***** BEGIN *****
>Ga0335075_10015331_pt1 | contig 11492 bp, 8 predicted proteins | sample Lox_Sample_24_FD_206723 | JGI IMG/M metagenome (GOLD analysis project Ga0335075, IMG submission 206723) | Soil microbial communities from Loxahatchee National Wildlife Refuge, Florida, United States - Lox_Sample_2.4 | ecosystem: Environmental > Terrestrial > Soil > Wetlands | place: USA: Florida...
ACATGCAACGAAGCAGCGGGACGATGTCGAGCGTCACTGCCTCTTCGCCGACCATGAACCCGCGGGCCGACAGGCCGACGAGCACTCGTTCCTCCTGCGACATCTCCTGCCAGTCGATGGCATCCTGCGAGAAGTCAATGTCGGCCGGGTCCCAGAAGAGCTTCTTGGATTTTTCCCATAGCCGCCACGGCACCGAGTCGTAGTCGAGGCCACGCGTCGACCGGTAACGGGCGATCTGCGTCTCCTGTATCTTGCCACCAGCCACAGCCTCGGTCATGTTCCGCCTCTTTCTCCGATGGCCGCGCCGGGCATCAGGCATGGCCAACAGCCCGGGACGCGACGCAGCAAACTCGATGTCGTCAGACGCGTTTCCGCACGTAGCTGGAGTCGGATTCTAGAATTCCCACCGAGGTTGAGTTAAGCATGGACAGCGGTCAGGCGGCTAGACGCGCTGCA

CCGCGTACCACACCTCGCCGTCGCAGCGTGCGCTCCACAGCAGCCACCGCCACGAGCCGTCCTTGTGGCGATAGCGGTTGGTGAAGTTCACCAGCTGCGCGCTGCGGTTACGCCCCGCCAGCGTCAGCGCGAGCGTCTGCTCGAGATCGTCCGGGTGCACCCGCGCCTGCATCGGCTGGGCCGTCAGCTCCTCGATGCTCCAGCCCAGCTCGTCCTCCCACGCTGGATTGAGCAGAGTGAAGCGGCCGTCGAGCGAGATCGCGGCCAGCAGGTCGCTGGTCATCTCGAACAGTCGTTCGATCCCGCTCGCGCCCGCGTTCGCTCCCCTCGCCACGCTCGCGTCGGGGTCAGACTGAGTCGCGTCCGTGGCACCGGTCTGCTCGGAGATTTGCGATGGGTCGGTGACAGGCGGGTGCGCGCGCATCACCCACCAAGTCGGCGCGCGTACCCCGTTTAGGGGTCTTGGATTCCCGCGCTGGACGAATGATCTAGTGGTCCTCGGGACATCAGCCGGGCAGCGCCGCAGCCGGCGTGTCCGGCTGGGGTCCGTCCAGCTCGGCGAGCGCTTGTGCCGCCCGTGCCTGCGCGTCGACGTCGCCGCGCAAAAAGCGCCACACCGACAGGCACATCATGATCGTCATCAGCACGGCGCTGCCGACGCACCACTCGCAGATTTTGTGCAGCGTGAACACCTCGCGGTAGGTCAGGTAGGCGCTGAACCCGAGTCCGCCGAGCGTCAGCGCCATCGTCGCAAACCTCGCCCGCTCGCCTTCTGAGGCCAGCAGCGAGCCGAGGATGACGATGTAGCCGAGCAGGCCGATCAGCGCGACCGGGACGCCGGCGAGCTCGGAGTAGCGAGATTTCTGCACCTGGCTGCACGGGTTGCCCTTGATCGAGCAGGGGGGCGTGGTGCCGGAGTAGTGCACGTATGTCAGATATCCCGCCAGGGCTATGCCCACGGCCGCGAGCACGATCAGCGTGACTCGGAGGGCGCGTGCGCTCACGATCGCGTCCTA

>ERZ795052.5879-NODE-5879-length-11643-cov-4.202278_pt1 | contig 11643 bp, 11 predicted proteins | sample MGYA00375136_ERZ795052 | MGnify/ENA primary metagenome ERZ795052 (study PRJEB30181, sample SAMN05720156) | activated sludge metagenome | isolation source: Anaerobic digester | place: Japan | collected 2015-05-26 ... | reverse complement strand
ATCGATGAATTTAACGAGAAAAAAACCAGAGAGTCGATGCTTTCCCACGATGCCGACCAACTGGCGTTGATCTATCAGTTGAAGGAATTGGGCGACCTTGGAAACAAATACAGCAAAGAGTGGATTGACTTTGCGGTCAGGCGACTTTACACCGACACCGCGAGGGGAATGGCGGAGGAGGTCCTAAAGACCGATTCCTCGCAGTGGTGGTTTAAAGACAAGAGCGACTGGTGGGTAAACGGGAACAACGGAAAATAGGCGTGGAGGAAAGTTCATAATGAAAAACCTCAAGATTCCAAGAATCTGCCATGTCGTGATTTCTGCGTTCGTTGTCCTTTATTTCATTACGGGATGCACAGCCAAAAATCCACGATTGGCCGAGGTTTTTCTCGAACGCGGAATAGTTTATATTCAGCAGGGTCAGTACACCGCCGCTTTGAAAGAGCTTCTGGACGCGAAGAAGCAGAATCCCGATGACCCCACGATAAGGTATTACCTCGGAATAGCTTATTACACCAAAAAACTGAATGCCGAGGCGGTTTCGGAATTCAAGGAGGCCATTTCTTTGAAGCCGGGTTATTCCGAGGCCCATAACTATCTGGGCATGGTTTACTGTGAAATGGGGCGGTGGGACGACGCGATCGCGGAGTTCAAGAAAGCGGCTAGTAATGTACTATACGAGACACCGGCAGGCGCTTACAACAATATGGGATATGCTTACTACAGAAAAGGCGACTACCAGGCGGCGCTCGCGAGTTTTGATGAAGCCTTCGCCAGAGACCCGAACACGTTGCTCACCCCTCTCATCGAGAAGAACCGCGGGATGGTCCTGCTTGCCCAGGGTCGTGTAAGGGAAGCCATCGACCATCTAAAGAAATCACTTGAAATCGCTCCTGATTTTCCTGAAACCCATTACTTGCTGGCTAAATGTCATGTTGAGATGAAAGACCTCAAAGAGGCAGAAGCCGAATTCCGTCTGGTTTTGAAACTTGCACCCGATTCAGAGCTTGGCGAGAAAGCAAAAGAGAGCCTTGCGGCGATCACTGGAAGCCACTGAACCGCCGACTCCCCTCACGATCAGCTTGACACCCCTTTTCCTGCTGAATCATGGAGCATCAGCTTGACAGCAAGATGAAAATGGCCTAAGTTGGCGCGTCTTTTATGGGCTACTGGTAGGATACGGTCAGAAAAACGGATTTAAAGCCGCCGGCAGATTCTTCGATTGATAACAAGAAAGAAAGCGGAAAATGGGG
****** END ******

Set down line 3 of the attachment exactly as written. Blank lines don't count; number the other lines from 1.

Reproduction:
CCGCGTACCACACCTCGCCGTCGCAGCGTGCGCTCCACAGCAGCCACCGCCACGAGCCGTCCTTGTGGCGATAGCGGTTGGTGAAGTTCACCAGCTGCGCGCTGCGGTTACGCCCCGCCAGCGTCAGCGCGAGCGTCTGCTCGAGATCGTCCGGGTGCACCCGCGCCTGCATCGGCTGGGCCGTCAGCTCCTCGATGCTCCAGCCCAGCTCGTCCTCCCACGCTGGATTGAGCAGAGTGAAGCGGCCGTCGAGCGAGATCGCGGCCAGCAGGTCGCTGGTCATCTCGAACAGTCGTTCGATCCCGCTCGCGCCCGCGTTCGCTCCCCTCGCCACGCTCGCGTCGGGGTCAGACTGAGTCGCGTCCGTGGCACCGGTCTGCTCGGAGATTTGCGATGGGTCGGTGACAGGCGGGTGCGCGCGCATCACCCACCAAGTCGGCGCGCGTACCCCGTTTAGGGGTCTTGGATTCCCGCGCTGGACGAATGATCTAGTGGTCCTCGGGACATCAGCCGGGCAGCGCCGCAGCCGGCGTGTCCGGCTGGGGTCCGTCCAGCTCGGCGAGCGCTTGTGCCGCCCGTGCCTGCGCGTCGACGTCGCCGCGCAAAAAGCGCCACACCGACAGGCACATCATGATCGTCATCAGCACGGCGCTGCCGACGCACCACTCGCAGATTTTGTGCAGCGTGAACACCTCGCGGTAGGTCAGGTAGGCGCTGAACCCGAGTCCGCCGAGCGTCAGCGCCATCGTCGCAAACCTCGCCCGCTCGCCTTCTGAGGCCAGCAGCGAGCCGAGGATGACGATGTAGCCGAGCAGGCCGATCAGCGCGACCGGGACGCCGGCGAGCTCGGAGTAGCGAGATTTCTGCACCTGGCTGCACGGGTTGCCCTTGATCGAGCAGGGGGGCGTGGTGCCGGAGTAGTGCACGTATGTCAGATATCCCGCCAGGGCTATGCCCACGGCCGCGAGCACGATCAGCGTGACTCGGAGGGCGCGTGCGCTCACGATCGCGTCCTA